When Franklin established himself in Philadelphia, shortly before 1730, the town boasted two "wretched little" news sheets, Andrew Bradford 's The American Weekly Mercury , and Samuel Keimer 's Universal Instructor in all Arts and Sciences, and Pennsylvania Gazette . This instruction in all arts and sciences consisted of weekly extracts from Chambers's Universal Dictionary . Franklin quickly did away with all this when he took over the Instructor and made it The Pennsylvania Gazette . The Gazette soon became Franklin's characteristic organ, which he freely used for satire, for the play of his wit, even for sheer excess of mischief or of fun. From the first he had a way of adapting his models to his own uses. The series of essays called "The Busy-Body", which he wrote for Bradford's American Mercury in 1729, followed the general Addisonian form, already modified to suit homelier conditions. The thrifty Patience, in her busy little shop, complaining of the useless visitors who waste her valuable time, is related to the ladies who address Mr. Spectator. The Busy-Body himself is a true Censor Morum, as Isaac Bickerstaff had been in the Tatler . And a number of the fictitious characters, Ridentius, Eugenius, Cato, and Cretico, represent traditional 18th-century classicism. Even this Franklin could use for contemporary satire, since Cretico, the "sowre Philosopher", is evidently a portrait of Franklin's rival, Samuel Keimer .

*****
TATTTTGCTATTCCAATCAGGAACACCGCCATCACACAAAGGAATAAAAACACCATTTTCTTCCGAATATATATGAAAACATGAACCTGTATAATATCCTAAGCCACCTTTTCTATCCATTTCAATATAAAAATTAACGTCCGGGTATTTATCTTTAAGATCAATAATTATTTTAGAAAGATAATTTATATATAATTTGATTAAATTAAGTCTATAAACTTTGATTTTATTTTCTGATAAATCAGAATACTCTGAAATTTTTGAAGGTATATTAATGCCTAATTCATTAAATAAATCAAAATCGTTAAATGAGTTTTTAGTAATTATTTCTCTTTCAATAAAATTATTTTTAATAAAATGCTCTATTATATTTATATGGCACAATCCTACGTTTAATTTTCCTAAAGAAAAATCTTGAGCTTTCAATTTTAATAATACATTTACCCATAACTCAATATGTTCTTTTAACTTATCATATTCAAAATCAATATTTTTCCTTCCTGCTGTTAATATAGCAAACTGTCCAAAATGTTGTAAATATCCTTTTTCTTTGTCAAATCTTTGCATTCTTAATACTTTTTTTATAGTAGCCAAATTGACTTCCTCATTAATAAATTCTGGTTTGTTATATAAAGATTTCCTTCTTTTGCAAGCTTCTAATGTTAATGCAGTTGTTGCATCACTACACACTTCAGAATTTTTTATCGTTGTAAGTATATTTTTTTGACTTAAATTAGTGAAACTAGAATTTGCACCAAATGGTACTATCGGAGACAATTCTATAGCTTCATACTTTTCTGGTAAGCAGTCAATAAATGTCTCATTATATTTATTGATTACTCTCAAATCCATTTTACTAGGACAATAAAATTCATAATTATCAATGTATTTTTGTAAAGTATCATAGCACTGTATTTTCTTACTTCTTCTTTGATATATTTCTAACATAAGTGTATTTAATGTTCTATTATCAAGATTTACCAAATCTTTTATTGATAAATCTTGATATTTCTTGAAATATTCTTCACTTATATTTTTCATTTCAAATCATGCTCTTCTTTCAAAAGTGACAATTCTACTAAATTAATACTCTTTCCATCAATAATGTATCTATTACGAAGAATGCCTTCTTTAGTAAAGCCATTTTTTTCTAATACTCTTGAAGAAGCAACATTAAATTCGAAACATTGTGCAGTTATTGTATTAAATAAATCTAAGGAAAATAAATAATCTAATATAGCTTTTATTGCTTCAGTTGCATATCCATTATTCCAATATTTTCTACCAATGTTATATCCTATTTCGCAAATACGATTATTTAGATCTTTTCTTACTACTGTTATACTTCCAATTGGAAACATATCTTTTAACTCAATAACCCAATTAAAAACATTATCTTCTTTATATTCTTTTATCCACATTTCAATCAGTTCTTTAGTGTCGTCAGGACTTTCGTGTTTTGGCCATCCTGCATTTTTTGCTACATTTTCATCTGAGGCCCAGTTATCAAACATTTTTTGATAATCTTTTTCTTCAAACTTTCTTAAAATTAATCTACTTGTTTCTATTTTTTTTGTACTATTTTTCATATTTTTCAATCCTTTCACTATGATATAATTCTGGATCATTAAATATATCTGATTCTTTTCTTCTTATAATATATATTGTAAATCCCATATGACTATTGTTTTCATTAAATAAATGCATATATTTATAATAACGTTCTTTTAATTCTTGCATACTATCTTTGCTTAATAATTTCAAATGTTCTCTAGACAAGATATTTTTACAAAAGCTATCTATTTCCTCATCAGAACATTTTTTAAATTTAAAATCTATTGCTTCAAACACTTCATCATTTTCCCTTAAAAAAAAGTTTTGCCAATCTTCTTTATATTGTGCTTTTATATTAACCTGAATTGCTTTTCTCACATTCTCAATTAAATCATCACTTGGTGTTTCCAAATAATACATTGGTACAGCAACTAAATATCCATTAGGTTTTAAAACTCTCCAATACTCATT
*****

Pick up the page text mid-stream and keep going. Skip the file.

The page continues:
On the 9th of February, Yolanda Bassas Gimeno, a lawyer and human rights activist, came to our school to give a presentation about her experience volunteering and helping the refugees at the Piraeus camp in Greece. The refugees of this camp, come from all over the Middle East, although the majority are fleeing from Afghanistan, Syria and Iraq where they are facing persecution. She told stories of her involvement with the refugees and the horrible living conditions which they have to endure. Next Thursday, on March 9th, two 11th grade CAS students will be selling calendars for 5 euros. Each calendar displays photographs of different children living within the Piraeus camp holding the pictures they drew of their dreams and hopes for the future. The calendars will be sold next to the security office, located in the elementary campus. All the money collected is going towards the organization Yolanda worked with. http:/// Thank you in advance for your support.